The world of data transfers was turned upside down last July with the European Court of Justice's (CJEU) decision in the Schrems II case. Given the global nature of the life sciences sector and the need for data to flow around the world for various reasons, including to and from clinical trial sites to sponsors, CROs and other third parties, the impact of this decision and the subsequent changes in the law should not be underestimated.
Under the GDPR there is a general prohibition on transfers of personal data to jurisdictions outside the EEA (and now the UK under the UK GDPR) that do not provide an adequate level of protection for that data, unless certain conditions are met. This could include, for example, personal data about employees, study participants, patients or healthcare contacts among others.
There are safeguards that can be put in place to legitimise these transfers, and these include:
You can read more about the current state of data transfer rules here.
Prior to July 2020 there was another adequacy transfer mechanism in place that was core to enabling the highway of transfers to certified US recipients (including lots of life sciences businesses): the Privacy Shield. However, this transfer mechanism was dramatically struck down by the CJEU in its decision in the Schrems II case. The repercussions of this for life sciences organisations, particularly those headquartered or with a presence in the US and carrying out clinical trials across Europe, has been huge as they have had to look for a new way of protecting any data transferred from the EEA/UK to the US.
A big part of the Schrems II decision is that the CJEU not only invalidated the Privacy Shield but also more generally assessed the viability of the other appropriate safeguarding mechanisms for data transfers. It looked not just at the US but at any non-EEA jurisdiction not subject to an adequacy.
The CJEU ultimately decided that the SCCs remained a valid mechanism for transfers. However, it found that their validity was subject to additional requirements, including the need for exporters to carry out an assessment of the adequacy of protection of importing jurisdictions considering both laws and practice and, where necessary putting in place further supplementary safeguards. Where supplementary measures cannot address the risks, the transfer cannot go ahead.
Given the decision in Schrems II, the SCCs have become a crucial tool for businesses in the life sciences sector to comply with EU and UK data protection laws and protect transferred personal data. The 'old' versions of the SCCs pre-date the GDPR so were on borrowed time. The European Commission released a new, modular version of the SCCs covering different transfer scenarios (eg processor to processor, processor to controller) in June 2021, which seeks to update the SCCs in line with the GDPR and also deal with some of the issues raised in the Schrems II decision (eg they deal with supplementary measures).
These new SCCs became valid for use on 27 June 2021. Organisations can continue to incorporate the old SCCs into new agreements until 27 September 2021, and have until 27 December 2022 to update existing agreements to include the new SCCs. This means that life sciences businesses will need to carry out a contract review to identify where they are relying on the old SCCs currently, and begin the necessary process to update these agreements.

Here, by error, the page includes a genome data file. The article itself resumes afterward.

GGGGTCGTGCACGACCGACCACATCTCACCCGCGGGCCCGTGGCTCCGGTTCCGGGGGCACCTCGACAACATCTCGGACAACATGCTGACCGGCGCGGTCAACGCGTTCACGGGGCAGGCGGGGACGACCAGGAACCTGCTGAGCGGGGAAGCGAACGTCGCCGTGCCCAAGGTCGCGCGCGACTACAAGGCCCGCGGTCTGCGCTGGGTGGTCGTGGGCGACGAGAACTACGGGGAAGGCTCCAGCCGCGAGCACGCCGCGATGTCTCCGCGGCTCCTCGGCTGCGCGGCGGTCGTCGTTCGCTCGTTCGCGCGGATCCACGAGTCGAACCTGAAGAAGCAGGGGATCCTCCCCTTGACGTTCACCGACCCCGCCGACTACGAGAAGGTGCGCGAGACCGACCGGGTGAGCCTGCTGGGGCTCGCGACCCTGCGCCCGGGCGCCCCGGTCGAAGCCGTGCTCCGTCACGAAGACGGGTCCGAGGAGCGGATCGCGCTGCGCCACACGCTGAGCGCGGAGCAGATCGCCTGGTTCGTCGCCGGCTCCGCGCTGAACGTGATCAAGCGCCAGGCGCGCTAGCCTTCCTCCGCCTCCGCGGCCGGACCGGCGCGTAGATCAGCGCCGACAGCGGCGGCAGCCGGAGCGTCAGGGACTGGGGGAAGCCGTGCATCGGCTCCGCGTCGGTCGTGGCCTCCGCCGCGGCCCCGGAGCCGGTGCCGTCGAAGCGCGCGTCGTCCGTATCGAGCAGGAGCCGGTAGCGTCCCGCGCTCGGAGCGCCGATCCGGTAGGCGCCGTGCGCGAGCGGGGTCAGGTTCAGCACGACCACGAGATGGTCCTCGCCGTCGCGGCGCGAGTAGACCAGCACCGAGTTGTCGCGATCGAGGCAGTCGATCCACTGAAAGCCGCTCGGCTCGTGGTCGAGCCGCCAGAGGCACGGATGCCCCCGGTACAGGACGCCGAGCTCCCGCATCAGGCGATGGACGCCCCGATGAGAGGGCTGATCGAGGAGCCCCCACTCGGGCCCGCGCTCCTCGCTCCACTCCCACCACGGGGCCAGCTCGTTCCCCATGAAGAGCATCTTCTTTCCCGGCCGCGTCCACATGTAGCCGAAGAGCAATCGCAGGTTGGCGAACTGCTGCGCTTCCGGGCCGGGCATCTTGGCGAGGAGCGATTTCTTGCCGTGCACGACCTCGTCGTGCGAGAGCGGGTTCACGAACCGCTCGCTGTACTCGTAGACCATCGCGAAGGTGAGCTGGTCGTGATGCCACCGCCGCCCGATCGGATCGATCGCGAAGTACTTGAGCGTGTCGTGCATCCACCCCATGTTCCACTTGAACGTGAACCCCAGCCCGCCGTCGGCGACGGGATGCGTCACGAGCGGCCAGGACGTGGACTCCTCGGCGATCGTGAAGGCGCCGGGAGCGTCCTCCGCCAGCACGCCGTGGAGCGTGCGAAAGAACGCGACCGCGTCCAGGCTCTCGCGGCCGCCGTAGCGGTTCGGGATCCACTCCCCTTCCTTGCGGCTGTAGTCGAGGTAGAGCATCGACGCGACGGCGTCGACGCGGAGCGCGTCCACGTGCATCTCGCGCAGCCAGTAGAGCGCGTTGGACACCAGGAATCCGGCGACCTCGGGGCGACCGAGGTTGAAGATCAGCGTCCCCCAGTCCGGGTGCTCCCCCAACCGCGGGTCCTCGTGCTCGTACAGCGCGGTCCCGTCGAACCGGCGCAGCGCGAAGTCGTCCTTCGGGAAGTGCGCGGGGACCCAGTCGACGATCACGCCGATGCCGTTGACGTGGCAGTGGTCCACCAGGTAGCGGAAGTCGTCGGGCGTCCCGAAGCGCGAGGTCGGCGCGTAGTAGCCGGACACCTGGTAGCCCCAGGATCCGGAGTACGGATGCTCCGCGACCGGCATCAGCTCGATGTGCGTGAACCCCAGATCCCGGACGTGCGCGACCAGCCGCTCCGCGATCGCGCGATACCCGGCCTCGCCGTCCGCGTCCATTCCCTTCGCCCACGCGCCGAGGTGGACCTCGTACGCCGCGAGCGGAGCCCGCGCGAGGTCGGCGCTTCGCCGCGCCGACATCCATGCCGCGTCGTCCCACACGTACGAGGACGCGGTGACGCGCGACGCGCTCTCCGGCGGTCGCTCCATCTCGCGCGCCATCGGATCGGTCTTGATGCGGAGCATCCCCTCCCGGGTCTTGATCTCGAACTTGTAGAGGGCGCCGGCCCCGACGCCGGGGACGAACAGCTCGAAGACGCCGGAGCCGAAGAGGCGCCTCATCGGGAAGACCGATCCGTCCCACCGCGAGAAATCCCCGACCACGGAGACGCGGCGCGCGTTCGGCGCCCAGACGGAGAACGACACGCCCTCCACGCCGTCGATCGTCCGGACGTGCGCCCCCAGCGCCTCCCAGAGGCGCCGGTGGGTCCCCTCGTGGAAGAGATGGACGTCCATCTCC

The UK regulator, the ICO, has not approved the new SCCs so they cannot currently be used for any transfers of personal data going from the UK. The ICO has said that it is working on producing its own new SCCs (drafts for consultation are expected at some point this summer), but until they are finalised, life sciences businesses needing to transfer any personal data outside of the UK should continue to use the old versions of the SCCs.
It is not clear how aligned the ICO's new SCCs will be with the EC clauses meaning some tweaks may be required for the UK. We can only hope that that common templates can be used (find out more about the new SCCs here).
The UK also received an adequacy decision from the European Commission in July 2021, meaning that life sciences businesses with data flowing from the EU to the UK do not need to use additional transfer mechanisms.
Organisations in the life sciences sector with significant global data transfers are facing a substantial amount of work to ensure their transfers are compliant, with the potential for impact on contract lead times.
It will be important to involve key stakeholders including sales, legal, marketing, clinical and compliance teams to ensure all transfers are identified and that there is buy-in across the business for what will likely need to be a carefully managed compliance project.
Here are some suggested steps for life sciences organisations to start taking now:
As mentioned, it will be necessary to update contracts to the new SCCs either after 27 September 2021 for new transfers or changes to existing transfers and by the 27 December 2022 for all other existing contracts containing the old SCCs.
While it may seem as though 18 months is a long way off, it will likely come around very quickly for life sciences organisations, particularly those with complex transfers where potentially hundreds or even thousands of contracts may be affected. We therefore strongly recommended not delaying this process too long.
To discuss the issues raised in this article in more detail, please reach out to a member of our Data Protection & Cyber team.